Are we plastic-free yet?

So are we plastic-free yet? I’ll be honest - not yet! We started this journey a while ago with ditching the plastic  all the way back in March and we’re still working on it but it’s trickier than it seems. We’re still persevering and I’m pleased with how far we’ve come. So what have we done so far? Let’s review:

In the bathroom 
We’ve replaced all our toothbrushes with either bamboo or recycled/recyclable plastic ones. It took a while to discover what we all liked and what worked for the whole family but we’ve now found what we all like. I’m still of the opinion that plastic feels the nicest but now we’ve found the recycled/recyclable ones at our local organic store. I’m quite pleased and trust in the longevity of the transition. Read my full review at
bamboo and recycled plastic toothbrushes 
I’m still working on finding the right toothpaste that’s not plastic wrapped and hope to report back with success soon.

As for other bathroom products I’m pleased to say almost all plastic is now completely gone. In a plastic coating  I detail how we enjoyed finding and trying out a lot if plastic-free products at Lush and we’re still not disappointed. The shampoo and conditioner bars I bought back in March are still going strong now in November (although the shampoo bar is a little thin now) and we really liked the naked shower gel. However, for convenience we switched to soap in the shower whilst converting everywhere else. It works well and we use a hell of a lot less soap than we did shower gel so it goes to show what a false economy shower gel actually is. Funny how the #plastic-free living has shown us that. I managed to fit some crochet into all this as well and made these ‘soap coasters’out of some cotton yarn I had and they work well. They soak up the excess water and can be used to clean the sink if they get a little full of soap suds. 

The kitchen
The hardest thing I’ve found, is knowing where to shop so you can buy the unwrapped cucumber. It’s brought to my attention that it’s the businesses we buy from that need to change, not our shopping habits. If grapes weren’t in a plastic tub we wouldn’t buy them in a plastic tub. If apples weren’t in a non-recycleclable and non-reusable plastic bag we would simply choose our own. It’s all been packaged up in the name of convenience and most of it is bollocks. Ok the carrots in the 2kg non-recycleclable and non-reusable plastic bag might be cheaper but that’s because they’re 2nd grade carrots. You can tell by their shape and size and often their quality. (Disclaimer! I have no issue with 2nd grade carrots or any 2nd grade vegetables and fruit of any kind) Fruit and veg being wrapped in plastic is, quite simply, a marketing ploy and it’s a good one because a lot of 1st world consumers have fallen for it. But now we’re part of the plastic-free revolution. I like choosing my own carrots in the market and putting them in my canvas bags. I like looking through the apples in the supermarket to make sure they’re not bruised before I place them in the compostable fruit bag. People will say it makes shopping slower, packing your own, but let me ask you this: when did you last pick up a plastic punnet of strawberries and not examine carefully for bruised fruit?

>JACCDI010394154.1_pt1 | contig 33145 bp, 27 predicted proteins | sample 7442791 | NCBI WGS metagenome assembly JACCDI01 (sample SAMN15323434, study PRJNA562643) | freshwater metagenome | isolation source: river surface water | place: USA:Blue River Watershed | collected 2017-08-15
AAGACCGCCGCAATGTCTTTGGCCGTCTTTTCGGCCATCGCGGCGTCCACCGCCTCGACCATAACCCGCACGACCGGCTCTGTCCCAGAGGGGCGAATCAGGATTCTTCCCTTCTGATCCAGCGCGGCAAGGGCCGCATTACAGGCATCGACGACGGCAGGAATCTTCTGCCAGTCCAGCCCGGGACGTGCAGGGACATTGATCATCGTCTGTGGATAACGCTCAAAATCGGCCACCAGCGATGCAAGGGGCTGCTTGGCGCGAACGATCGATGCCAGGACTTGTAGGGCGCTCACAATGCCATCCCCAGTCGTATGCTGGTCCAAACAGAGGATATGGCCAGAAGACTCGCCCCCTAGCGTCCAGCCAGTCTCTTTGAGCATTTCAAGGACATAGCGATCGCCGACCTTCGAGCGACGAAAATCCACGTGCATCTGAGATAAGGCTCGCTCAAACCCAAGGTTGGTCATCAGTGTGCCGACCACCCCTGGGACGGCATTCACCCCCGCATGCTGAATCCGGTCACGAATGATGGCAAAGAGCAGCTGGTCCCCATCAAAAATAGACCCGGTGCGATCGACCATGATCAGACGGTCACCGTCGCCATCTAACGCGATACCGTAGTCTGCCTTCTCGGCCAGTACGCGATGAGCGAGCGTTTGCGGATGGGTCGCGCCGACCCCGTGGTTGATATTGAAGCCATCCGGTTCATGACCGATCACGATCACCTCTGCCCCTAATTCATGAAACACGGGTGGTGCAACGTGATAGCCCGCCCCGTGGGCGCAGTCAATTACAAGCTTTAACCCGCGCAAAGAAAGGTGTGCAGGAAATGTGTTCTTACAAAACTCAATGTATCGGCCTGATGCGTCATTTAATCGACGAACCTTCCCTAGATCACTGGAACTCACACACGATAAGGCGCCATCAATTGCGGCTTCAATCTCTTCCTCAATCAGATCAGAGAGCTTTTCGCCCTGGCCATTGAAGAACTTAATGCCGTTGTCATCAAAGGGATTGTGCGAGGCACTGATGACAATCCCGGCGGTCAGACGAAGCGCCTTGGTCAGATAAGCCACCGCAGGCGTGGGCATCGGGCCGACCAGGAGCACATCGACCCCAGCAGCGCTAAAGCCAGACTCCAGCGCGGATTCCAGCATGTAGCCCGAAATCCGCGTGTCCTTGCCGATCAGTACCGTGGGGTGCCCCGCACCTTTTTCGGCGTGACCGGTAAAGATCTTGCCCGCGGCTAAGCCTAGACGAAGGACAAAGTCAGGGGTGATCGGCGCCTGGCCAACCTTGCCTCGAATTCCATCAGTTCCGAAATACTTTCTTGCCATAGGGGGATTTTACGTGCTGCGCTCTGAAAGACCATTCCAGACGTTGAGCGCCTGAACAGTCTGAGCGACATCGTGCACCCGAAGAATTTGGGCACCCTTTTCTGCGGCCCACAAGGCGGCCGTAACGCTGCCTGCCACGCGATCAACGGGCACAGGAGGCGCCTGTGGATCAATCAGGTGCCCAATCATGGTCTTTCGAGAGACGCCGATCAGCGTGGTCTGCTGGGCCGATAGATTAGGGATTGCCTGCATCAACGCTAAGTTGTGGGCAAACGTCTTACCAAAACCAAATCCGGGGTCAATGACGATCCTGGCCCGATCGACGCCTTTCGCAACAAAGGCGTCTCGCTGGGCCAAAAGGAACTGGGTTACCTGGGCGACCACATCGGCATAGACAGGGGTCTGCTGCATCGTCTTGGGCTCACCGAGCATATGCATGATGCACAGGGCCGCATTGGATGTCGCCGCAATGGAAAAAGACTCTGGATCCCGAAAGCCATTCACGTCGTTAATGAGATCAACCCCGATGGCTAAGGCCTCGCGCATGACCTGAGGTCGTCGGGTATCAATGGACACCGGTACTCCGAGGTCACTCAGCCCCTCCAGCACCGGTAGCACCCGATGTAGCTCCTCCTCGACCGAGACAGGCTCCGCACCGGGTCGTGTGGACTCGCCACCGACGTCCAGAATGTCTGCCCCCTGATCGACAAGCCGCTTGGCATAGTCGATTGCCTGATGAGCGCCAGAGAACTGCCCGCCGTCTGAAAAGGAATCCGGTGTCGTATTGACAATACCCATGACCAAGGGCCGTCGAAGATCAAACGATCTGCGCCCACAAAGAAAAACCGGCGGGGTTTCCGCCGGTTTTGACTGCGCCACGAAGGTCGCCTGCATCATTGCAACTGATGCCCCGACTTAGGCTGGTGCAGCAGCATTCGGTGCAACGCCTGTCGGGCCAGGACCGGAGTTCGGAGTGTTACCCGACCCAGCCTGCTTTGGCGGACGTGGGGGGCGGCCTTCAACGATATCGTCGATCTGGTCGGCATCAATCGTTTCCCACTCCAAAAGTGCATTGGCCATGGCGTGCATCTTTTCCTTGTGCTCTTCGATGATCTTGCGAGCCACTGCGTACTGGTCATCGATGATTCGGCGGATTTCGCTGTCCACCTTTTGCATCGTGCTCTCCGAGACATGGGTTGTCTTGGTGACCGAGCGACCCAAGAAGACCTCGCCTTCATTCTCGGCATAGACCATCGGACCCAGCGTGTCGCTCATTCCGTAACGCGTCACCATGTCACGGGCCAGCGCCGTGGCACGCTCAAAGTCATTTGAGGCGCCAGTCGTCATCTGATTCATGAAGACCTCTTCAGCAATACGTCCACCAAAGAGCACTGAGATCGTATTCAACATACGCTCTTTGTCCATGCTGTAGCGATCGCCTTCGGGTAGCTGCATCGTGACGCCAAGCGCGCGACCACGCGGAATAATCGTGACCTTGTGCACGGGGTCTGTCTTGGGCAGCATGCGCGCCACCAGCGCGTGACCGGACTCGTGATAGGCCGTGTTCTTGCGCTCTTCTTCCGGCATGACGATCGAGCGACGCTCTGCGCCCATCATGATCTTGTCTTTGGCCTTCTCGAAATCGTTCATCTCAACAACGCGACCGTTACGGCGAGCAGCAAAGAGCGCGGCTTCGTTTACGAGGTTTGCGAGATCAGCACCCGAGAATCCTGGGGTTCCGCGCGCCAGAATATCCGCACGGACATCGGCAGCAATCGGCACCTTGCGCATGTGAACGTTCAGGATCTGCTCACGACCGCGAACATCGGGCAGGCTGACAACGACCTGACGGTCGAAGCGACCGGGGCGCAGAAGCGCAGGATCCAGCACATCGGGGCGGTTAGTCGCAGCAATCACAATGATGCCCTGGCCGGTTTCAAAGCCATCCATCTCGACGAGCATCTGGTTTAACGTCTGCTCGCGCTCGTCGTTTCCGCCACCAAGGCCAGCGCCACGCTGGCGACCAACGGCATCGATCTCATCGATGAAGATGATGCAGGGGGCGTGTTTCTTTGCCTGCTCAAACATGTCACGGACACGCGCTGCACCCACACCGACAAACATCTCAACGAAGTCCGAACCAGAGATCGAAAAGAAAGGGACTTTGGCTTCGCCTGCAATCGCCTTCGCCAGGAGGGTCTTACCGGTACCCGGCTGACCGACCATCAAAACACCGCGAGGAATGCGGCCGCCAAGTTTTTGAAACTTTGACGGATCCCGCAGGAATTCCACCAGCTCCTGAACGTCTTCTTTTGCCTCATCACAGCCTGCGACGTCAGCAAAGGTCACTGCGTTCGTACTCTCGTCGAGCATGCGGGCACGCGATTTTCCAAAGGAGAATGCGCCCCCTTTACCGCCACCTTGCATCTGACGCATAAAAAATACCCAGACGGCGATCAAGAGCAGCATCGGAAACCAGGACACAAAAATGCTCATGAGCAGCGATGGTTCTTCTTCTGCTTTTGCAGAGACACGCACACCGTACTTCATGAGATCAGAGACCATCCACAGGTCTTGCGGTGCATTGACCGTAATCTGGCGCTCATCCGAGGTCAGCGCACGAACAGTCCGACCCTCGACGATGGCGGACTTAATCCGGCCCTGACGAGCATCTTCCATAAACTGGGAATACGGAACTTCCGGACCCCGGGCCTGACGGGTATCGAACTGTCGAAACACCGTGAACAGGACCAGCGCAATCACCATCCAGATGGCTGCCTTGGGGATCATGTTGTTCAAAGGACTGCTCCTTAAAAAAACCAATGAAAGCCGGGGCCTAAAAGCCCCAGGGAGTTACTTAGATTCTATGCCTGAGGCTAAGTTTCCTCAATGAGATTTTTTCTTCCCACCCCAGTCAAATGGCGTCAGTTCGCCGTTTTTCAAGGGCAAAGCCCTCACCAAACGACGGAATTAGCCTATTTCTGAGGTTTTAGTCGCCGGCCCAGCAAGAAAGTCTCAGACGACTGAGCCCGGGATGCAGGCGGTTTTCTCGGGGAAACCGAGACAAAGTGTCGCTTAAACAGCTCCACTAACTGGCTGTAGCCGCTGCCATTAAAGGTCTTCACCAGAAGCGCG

So we’re not completely plastic-free in the kitchen and are still working on it. My son doesn’t like any yoghurt that comes in a glass jar and vegetable spread is always in plastic (I don’t like coconut oil as a substitute butter) so now we have lots of extra tupperware which makes living without cling film easier. We’ve changed the dog food too. They now have food that comes in paper bag as opposed to a plastic one. Also we only buy them treats in a cardboard box or make our own now. Getting there. I thought the bathroom would be hardest but it’s definitely the kitchen! I think it might be because we go through the products there more quickly.

Out and about
This isn’t too hard if you’re organised. If you need to buy a drink it can be tricky unless you get a can and buying quick-fix food is very difficult to be plastic-free. So the message here is be organised and use tupperware and resist! It’s actually helped me resist a lot of  chocolate and biscuits! 

Our friends took us to Wuppertal Zoo in Germany over the summer and I decided to get a coffee. At first I felt guilty that I didn’t have my resuable coffee cup with me (definitely not organised). What to do!??! Well the husband and I needed a coffee....ok he needed tea but I needed coffee. Luckily the zoo had eco friendly coffee cups. How brilliant. Their takeaway cups were not only biodegradable cardboard but the lids were biodegradable plastic too. Awesome!!

They also had a bio-pen. “What’s a bio-pen?” I hear you ask. Its a pen that’s made of 80% natural material. And it writes nicely too. Win win. It seems a small thing but it’s the perfect way to really make a change. If all pens were made of natural materials how much difference would that make in the world?

In short changes are everywhere. Even my 80 year old father-in-law was asking when plastic straws will disappear and be replaced with biodegradable ones. I love how much media attention this is getting. It’s brilliant. The changes are now being forced on the big companies who’ve blindly carried on using plastic until enough people said they didn’t want it. Keep saying it people. We’re making a change. Little by little we’re reclaiming our world. Ditch the plastic! Viva le revolution!!

 I wonder how easy plastic-free will be at Christmas time?